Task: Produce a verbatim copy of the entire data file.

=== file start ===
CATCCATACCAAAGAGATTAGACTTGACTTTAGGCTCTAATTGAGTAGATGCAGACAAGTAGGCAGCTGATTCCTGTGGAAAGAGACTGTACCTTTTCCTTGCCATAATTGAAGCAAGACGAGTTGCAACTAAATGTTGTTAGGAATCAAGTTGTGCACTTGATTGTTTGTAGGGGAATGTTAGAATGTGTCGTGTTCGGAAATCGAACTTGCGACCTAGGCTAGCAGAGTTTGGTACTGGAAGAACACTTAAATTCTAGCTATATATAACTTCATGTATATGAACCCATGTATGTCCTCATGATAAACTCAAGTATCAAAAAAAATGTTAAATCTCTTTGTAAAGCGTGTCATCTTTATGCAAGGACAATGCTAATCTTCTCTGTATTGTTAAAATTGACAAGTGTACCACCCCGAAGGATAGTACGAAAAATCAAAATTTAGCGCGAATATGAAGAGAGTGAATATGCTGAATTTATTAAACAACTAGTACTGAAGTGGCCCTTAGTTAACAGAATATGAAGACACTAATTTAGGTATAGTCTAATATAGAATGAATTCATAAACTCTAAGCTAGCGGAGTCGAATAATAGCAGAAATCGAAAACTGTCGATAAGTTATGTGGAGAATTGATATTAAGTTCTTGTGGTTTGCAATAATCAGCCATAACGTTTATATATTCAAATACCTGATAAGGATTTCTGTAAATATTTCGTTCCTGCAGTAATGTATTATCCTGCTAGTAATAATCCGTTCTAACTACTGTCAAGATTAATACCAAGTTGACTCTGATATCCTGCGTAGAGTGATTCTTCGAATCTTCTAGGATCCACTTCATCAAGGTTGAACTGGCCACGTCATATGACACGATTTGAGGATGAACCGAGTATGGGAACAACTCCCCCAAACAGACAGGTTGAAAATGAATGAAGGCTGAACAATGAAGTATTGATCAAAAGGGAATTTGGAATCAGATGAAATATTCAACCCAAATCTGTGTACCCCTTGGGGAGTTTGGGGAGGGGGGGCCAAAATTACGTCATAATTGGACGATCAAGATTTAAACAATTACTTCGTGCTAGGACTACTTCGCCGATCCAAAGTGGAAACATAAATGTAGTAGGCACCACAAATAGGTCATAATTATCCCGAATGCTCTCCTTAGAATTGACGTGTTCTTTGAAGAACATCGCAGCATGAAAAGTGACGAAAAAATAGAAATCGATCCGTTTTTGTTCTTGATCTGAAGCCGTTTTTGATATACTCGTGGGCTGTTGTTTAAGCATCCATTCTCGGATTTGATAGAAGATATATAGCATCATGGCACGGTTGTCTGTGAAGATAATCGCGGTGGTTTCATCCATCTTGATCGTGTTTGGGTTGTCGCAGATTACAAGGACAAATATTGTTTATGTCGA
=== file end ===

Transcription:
CATCCATACCAAAGAGATTAGACTTGACTTTAGGCTCTAATTGAGTAGATGCAGACAAGTAGGCAGCTGATTCCTGTGGAAAGAGACTGTACCTTTTCCTTGCCATAATTGAAGCAAGACGAGTTGCAACTAAATGTTGTTAGGAATCAAGTTGTGCACTTGATTGTTTGTAGGGGAATGTTAGAATGTGTCGTGTTCGGAAATCGAACTTGCGACCTAGGCTAGCAGAGTTTGGTACTGGAAGAACACTTAAATTCTAGCTATATATAACTTCATGTATATGAACCCATGTATGTCCTCATGATAAACTCAAGTATCAAAAAAAATGTTAAATCTCTTTGTAAAGCGTGTCATCTTTATGCAAGGACAATGCTAATCTTCTCTGTATTGTTAAAATTGACAAGTGTACCACCCCGAAGGATAGTACGAAAAATCAAAATTTAGCGCGAATATGAAGAGAGTGAATATGCTGAATTTATTAAACAACTAGTACTGAAGTGGCCCTTAGTTAACAGAATATGAAGACACTAATTTAGGTATAGTCTAATATAGAATGAATTCATAAACTCTAAGCTAGCGGAGTCGAATAATAGCAGAAATCGAAAACTGTCGATAAGTTATGTGGAGAATTGATATTAAGTTCTTGTGGTTTGCAATAATCAGCCATAACGTTTATATATTCAAATACCTGATAAGGATTTCTGTAAATATTTCGTTCCTGCAGTAATGTATTATCCTGCTAGTAATAATCCGTTCTAACTACTGTCAAGATTAATACCAAGTTGACTCTGATATCCTGCGTAGAGTGATTCTTCGAATCTTCTAGGATCCACTTCATCAAGGTTGAACTGGCCACGTCATATGACACGATTTGAGGATGAACCGAGTATGGGAACAACTCCCCCAAACAGACAGGTTGAAAATGAATGAAGGCTGAACAATGAAGTATTGATCAAAAGGGAATTTGGAATCAGATGAAATATTCAACCCAAATCTGTGTACCCCTTGGGGAGTTTGGGGAGGGGGGGCCAAAATTACGTCATAATTGGACGATCAAGATTTAAACAATTACTTCGTGCTAGGACTACTTCGCCGATCCAAAGTGGAAACATAAATGTAGTAGGCACCACAAATAGGTCATAATTATCCCGAATGCTCTCCTTAGAATTGACGTGTTCTTTGAAGAACATCGCAGCATGAAAAGTGACGAAAAAATAGAAATCGATCCGTTTTTGTTCTTGATCTGAAGCCGTTTTTGATATACTCGTGGGCTGTTGTTTAAGCATCCATTCTCGGATTTGATAGAAGATATATAGCATCATGGCACGGTTGTCTGTGAAGATAATCGCGGTGGTTTCATCCATCTTGATCGTGTTTGGGTTGTCGCAGATTACAAGGACAAATATTGTTTATGTCGA